Full-strength beer forces market in a corner
2013 will be the fifth consecutive year lawmakers attempt to tackle the state’s aging alcohol regulation. Rep. Kevin Priola, R-Henderson, wants to propose a statute that permits the retailing of full-strength beer in Colorado grocery stores.
What’s more than interesting is that brewers and liquor stores oppose any changes to current codes while major grocers, convenience stores and the Colorado Retail Council want to make the switch to full-strength beer in supermarkets.
But what do consumers want?
Let the laws of economics show you the results before you cast your vote (really, this issue may end up on a future ballot).
Myth #1: Supermarkets will offer more varieties of craft beer for consumers.
Being able to pick up a sixer of full-strength beer while grocery shopping is supposed to make it more convenient for consumers. And initially it will. But once beer becomes just another item on the shopping list, liquor stores will see a significant decrease in their craft beer sales, which is a major chunk of their profits. This trickle-down effect affords the national grocery chains more influence on the market, and subsequently the supply, empowering them to sell their shelf space to the highest bidder. Could you imagine if you’re craft beer choices were limited to those small batch brews from big beer conglomerates?
Myth #2: The craft beer industry is growing so rapidly it needs more outlets for competition.
Did you know a new brewery opens in Colorado every two hours? OK, kidding. But there’s a reason why local and craft beer is a big industry along the Front Range: Because of the current legislation! Right now, liquor stores and microbrewers have a mutually beneficial relationship. Since you can find a liquor store on every other street corner, brewers are able to strategically retail where the demand for their beer exists. This wealth of options helps to keep costs low for brewers, helping to fuel much of the new business growth in the Napa Valley of Beer.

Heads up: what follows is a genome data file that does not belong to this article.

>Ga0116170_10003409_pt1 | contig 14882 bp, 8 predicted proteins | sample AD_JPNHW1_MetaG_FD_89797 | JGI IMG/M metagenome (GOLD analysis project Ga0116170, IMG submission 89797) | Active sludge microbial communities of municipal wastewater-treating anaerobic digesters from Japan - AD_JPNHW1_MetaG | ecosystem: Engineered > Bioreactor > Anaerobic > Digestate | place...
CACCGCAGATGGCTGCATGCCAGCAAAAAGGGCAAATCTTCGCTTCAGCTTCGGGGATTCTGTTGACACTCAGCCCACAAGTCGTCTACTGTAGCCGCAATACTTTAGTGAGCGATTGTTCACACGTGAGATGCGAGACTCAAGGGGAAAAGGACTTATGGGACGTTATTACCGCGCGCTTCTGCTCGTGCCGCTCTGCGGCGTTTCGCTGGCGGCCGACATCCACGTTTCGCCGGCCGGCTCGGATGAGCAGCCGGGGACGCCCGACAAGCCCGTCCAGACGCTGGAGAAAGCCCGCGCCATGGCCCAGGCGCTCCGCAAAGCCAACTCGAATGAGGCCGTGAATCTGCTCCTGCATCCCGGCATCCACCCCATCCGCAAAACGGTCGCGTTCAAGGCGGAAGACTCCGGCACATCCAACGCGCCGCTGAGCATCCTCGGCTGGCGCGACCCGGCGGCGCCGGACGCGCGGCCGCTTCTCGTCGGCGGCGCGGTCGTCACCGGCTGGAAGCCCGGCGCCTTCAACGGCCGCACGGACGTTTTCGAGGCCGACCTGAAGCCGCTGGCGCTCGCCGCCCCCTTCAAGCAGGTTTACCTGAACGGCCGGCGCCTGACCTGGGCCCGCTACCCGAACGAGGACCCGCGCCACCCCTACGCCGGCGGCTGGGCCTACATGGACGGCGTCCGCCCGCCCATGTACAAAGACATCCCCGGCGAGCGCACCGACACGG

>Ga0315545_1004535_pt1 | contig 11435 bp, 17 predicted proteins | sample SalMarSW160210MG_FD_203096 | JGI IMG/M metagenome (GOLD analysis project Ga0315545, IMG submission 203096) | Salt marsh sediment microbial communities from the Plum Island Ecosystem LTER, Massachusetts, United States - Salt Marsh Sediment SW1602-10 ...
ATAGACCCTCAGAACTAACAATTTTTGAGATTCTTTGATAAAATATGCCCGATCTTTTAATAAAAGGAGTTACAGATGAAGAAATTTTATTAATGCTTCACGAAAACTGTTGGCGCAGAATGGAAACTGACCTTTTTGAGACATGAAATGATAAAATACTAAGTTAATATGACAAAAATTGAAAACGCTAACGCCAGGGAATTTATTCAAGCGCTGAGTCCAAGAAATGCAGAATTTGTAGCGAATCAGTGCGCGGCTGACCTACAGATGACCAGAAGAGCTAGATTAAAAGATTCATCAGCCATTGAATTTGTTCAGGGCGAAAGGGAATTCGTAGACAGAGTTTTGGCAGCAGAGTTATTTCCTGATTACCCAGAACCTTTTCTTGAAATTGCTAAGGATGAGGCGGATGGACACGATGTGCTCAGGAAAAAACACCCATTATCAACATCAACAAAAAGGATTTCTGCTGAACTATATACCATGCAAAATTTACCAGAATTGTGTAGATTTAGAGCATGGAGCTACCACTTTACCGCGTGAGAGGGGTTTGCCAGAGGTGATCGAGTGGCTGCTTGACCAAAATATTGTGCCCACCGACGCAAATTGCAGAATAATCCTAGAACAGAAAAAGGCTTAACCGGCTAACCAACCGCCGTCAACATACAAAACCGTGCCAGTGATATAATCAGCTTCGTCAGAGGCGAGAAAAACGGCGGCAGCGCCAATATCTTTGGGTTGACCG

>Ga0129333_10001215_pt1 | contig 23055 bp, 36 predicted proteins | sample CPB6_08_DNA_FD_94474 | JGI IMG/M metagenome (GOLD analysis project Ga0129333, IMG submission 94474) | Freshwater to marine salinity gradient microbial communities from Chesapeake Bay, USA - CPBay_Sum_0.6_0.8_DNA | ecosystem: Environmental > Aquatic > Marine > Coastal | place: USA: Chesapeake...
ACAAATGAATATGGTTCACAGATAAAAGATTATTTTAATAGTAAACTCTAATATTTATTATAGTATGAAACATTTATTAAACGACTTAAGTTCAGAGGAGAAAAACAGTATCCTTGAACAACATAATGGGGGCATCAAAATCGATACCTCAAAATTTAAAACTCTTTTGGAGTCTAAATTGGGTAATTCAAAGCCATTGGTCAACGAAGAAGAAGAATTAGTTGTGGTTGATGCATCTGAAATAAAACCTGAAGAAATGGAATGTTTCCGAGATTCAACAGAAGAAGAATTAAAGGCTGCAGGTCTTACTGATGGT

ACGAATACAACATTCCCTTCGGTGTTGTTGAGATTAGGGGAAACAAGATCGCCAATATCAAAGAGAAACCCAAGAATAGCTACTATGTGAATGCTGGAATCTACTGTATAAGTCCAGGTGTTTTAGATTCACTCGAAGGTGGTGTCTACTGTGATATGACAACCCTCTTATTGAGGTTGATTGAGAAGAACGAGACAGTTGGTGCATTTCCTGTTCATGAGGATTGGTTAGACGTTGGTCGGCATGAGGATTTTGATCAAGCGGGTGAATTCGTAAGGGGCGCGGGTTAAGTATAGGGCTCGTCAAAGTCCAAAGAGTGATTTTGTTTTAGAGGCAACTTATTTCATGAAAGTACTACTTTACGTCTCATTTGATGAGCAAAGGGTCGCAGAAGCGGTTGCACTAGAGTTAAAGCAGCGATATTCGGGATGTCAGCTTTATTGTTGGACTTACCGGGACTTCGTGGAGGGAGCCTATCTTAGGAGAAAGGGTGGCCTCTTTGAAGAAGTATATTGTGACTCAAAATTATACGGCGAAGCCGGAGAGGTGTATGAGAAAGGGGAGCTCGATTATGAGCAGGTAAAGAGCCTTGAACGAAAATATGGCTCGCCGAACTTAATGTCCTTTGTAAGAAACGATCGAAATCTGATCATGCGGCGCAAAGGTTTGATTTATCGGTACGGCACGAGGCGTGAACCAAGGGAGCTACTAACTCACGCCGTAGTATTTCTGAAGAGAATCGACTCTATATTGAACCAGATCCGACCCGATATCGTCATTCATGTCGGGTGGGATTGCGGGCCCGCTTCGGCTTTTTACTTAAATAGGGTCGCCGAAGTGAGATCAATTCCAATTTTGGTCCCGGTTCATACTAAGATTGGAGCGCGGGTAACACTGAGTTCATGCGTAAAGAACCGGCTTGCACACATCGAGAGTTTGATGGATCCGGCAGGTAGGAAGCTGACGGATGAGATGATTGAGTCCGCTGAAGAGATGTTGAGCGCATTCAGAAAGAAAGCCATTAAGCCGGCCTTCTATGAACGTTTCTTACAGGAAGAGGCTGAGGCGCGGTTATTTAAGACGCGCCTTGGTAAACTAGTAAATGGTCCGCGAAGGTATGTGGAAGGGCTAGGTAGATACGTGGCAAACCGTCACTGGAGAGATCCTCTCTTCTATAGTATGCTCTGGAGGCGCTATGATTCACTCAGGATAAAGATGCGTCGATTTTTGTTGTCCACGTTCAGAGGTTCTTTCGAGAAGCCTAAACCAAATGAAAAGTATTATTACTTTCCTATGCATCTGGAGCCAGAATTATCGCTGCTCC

Myth #3: More distribution channels make it easier for new businesses to enter the craft beer industry.
Once consumers spend their beer bucks at the supermarkets, mom-and-pop liquor stores will begin to vanish. According to the Denver Business Journal, a study conducted by Summit Economics, LLC declares that nearly half of Colorado liquor stores will close their doors within three years. So there will be fewer distribution channels for brewers, affecting new or less-established craft brewers the most.
Myth #4: Major commercial brewers support full-strength beer in all retail outlets.
Consumer choices will eventually comprise of the trifecta of international brewers and a few other craft brewers that are big enough to survive. By this point grocery stores will have abused the lucrative beer market, forcing even mass brewers to pay higher fees in order to compete with low-margin items over limited shelf space. Not to mention, watered-down 3.2 beer keeps the costs of ingredients down for big brewers.
Myth #5: Selling full-strength beer in supermarkets boosts the local economy.
Liquor stores have wreaked havoc on Sunday beer sales in supermarkets ever since Colorado politicians made the seventh day equal to the rest of the days that end in ‘y’ over four years ago. Safeway has publicly stated it plans to add one position to each store if the new legislation passes. Compare that to the 10,000 jobs that will be eliminated in the first five years of passage. (And don’t forget about all that missed tax revenue.) Independent liquor stores, microbrewers and their suppliers will also be affected, especially Colorado’s burgeoning hop industry.
Supposedly booze is a recession-proof industry and for good reason, but Darwinian economics are still at play.
How do you think having full-strength beer in grocery stores will affect the 75+ new breweries opening in Colorado in 2013?